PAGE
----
Flagler County just built beautiful cottages in Princess Place. What about the homeless?
Being homeless in Flagler County is hard enough without having a target placed on your back, and now the secret is out.
Thirty-nine of them live behind the library and in several other wooded areas, and there are many more living in their cars, sleeping on couches, paying for hotel rooms and in spare bedrooms, paying $600 just for the room. Now that you know they are here, how are you going to help?
I have been there and done that, and I am still doing it — helping, that is. Together with some caring friends, we purchased a very old 15-passenger bus (since the county's policies make it almost impossible for homeless people to ride the county's buses) to transport the homeless so they can get showers, to do their laundry and to eat, and that is more than our county Social Services, our Transportation Division, our library, and our local government is doing — all combined. And I am being called names like an enabler and a trouble maker since I always try and tell their story to those who will listen.
The issue of homelessness is complex enough — just ask Sheriff Rick Staly who is still dealing with the FCSO Operations Center debacle — but then when you find yourself living in beautiful Flagler County it becomes a nightmare. We share our Social Services with Volusia County and several organizations bear our name, but where are they? And what have they been doing to help?
Yes, I know that the Volusia Flagler Homeless Coalition does outreach on occasion here, and they hold quarterly meetings here, but recently I had to drive a homeless person to their office in Daytona Beach for an hour and a half interview with the Flagler County outreach worker (how ironic that I had to take the person to Daytona) and after hearing her story and having her share painful information (that was entered into a computer database), no help was offered, and the outreach worker said, "I can't give you any help. Your county doesn't have any services or money available."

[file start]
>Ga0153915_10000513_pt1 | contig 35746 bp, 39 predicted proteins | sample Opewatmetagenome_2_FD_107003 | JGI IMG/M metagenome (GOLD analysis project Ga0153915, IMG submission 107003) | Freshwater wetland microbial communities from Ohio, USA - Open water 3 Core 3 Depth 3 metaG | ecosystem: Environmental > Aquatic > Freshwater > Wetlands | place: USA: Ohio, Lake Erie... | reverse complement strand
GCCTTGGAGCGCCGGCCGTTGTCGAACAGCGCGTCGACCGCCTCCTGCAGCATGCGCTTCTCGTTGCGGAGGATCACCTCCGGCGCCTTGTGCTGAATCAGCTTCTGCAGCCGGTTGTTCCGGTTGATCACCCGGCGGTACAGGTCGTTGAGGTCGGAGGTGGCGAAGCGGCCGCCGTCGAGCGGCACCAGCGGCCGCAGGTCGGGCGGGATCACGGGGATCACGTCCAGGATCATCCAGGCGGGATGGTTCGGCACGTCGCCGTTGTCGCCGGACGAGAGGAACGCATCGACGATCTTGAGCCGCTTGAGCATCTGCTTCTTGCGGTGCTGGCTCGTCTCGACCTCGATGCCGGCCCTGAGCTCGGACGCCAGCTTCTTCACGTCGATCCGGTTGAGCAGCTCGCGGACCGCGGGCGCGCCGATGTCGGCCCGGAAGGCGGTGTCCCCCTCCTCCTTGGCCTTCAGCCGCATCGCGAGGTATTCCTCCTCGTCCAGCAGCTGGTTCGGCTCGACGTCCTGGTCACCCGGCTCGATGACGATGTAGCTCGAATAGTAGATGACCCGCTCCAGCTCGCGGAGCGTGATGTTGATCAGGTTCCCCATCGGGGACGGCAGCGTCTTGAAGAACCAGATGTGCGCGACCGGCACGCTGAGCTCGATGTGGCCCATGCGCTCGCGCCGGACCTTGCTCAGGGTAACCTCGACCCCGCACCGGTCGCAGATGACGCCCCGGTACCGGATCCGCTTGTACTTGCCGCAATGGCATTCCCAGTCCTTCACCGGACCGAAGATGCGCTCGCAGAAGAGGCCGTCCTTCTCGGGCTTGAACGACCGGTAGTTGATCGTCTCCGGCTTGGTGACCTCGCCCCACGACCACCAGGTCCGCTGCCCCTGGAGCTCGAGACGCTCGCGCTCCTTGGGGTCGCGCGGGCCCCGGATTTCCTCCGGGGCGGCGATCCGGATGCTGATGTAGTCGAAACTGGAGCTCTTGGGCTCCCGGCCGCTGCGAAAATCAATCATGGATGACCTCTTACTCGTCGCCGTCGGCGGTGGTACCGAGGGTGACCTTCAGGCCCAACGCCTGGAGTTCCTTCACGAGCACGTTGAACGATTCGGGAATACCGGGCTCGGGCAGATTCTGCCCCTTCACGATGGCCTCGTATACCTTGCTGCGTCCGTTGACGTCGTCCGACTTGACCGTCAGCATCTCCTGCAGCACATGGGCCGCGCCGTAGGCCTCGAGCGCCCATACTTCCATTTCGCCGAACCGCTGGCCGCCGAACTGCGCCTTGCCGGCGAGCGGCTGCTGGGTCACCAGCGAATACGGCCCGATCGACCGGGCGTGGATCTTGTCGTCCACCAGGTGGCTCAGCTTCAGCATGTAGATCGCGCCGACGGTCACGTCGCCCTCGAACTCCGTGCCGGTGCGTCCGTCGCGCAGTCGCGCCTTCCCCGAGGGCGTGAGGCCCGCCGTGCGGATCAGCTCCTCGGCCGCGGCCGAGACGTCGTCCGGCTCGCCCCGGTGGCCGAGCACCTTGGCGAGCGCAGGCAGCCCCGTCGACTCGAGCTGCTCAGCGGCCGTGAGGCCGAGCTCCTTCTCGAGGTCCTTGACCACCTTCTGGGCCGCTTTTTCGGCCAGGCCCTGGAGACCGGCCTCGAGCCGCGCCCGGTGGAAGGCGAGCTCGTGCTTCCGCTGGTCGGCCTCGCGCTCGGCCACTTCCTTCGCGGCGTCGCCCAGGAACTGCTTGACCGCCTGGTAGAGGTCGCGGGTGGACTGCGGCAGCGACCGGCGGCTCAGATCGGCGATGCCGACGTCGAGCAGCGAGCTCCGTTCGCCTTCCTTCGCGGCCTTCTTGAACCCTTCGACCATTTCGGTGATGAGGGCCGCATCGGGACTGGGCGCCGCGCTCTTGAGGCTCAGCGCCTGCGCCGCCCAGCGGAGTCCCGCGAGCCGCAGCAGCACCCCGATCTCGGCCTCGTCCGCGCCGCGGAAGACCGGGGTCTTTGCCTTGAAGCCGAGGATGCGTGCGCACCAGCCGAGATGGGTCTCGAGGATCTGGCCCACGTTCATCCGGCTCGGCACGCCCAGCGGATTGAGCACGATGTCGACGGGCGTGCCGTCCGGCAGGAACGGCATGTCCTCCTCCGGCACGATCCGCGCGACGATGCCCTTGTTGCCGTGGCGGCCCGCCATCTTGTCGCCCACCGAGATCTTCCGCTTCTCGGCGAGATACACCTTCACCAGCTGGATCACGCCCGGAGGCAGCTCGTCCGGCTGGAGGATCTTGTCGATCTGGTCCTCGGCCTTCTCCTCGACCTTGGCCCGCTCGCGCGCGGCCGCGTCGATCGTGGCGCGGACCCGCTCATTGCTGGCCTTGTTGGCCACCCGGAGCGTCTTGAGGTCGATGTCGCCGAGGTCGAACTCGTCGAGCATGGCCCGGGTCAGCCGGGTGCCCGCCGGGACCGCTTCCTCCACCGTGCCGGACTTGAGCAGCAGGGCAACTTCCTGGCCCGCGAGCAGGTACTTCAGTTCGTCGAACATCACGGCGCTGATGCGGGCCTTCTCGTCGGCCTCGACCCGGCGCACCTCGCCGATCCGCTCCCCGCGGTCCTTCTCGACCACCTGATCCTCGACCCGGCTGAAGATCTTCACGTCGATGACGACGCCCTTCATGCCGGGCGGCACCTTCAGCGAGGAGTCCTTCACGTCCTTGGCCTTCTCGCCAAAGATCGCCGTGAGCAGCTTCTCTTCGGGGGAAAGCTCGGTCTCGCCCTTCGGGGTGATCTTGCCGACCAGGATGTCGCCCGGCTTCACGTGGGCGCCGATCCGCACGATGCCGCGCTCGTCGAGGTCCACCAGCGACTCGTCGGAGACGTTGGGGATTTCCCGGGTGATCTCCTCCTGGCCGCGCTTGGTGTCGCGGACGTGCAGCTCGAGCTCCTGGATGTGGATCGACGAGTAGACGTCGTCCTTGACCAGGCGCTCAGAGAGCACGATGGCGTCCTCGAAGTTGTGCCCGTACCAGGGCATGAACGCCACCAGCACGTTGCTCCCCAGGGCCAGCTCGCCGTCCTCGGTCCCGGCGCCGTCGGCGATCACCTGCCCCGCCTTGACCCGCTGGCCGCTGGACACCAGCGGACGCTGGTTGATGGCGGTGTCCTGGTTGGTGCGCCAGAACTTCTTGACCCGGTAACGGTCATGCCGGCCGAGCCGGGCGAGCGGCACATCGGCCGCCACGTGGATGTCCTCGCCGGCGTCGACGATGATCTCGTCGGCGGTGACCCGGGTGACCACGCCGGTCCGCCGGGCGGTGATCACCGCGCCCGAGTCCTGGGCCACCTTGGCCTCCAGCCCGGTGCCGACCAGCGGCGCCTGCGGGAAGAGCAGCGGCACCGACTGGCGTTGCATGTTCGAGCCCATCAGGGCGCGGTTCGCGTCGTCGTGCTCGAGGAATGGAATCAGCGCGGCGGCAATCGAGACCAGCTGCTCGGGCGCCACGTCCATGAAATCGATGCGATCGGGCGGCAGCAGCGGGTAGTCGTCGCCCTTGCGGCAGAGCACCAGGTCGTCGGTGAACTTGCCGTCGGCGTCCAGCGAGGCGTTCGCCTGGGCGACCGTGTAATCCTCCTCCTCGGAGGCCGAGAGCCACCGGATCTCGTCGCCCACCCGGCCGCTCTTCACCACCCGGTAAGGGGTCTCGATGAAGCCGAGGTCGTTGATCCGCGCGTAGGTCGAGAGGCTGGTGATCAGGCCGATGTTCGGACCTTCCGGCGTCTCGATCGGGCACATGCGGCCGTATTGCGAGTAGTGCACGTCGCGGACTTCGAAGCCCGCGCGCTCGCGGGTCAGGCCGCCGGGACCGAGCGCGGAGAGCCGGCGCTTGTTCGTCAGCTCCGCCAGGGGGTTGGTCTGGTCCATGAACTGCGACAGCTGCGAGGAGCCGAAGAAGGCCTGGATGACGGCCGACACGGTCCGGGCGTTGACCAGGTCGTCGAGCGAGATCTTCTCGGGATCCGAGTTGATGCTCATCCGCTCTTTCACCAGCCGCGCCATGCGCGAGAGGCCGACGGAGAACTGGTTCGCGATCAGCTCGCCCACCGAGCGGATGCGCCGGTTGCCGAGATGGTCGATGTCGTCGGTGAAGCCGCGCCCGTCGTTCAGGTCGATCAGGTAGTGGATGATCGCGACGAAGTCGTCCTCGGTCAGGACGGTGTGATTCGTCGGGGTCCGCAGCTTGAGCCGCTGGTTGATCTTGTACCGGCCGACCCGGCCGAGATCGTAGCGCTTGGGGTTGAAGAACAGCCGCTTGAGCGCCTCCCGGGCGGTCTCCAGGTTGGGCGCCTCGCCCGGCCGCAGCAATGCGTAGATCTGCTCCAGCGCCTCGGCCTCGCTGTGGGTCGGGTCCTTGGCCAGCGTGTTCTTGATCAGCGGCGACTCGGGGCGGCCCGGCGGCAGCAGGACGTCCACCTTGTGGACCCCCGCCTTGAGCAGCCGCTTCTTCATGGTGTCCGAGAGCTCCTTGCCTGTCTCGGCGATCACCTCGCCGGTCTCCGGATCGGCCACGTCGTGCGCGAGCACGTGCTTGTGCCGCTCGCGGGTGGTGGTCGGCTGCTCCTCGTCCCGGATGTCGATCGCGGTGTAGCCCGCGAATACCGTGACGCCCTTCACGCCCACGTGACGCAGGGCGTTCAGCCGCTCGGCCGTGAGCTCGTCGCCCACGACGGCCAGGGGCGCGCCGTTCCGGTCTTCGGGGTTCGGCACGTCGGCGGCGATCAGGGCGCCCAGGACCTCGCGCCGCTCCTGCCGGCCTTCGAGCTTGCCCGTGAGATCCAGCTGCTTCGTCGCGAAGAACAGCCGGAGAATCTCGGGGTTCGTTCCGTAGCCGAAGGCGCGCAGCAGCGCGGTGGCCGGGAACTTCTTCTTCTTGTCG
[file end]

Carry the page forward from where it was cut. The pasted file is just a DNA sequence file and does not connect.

And when I asked when does he do outreach in Flagler and where does he go, he responded and said he went in the woods behind the library once and got bit by something and haven't been back.
And why isn’t this story being told? Even if it was, I don't believe right now that anything will happen because the issue of homelessness is very complex and different for each person, and our current county budget has no new dollars or initiatives in it.
However, our county staff just built three beautiful cottages at Princess Place that they will be renting out with an expected budgeted income of $250,000, so why can't this supposedly new income be used to help the homeless?
I've heard all the stories. I have taken the time to do the research and have offered several solutions to the decision makers, but no action has been taken, and this has been for the last three years. We have meetings and talk and talk, and we do the Point in Time Homeless Count, but where are the results?
The homeless are shouted at, food is thrown at them, and then those caring enough who give them money — even that is a problem. What we need is true affordable housing, and I am not advocating Section 8.
We need case management, action and accountability, and we don't need the city of Palm Coast saying it is the county's responsibility, because after all it’s our community's fault.
If you own rental housing, if you own a car, if you have medical insurance, if you have a job, if you have never been arrested or faced financial setbacks or have been evicted or have good credit — be grateful, because the things you take for granted someone else is praying for. And remember, character is how you treat those who can do nothing for you!
Denise Calderwood volunteers helping the homeless with Family Matters of Flagler, a community development corporation.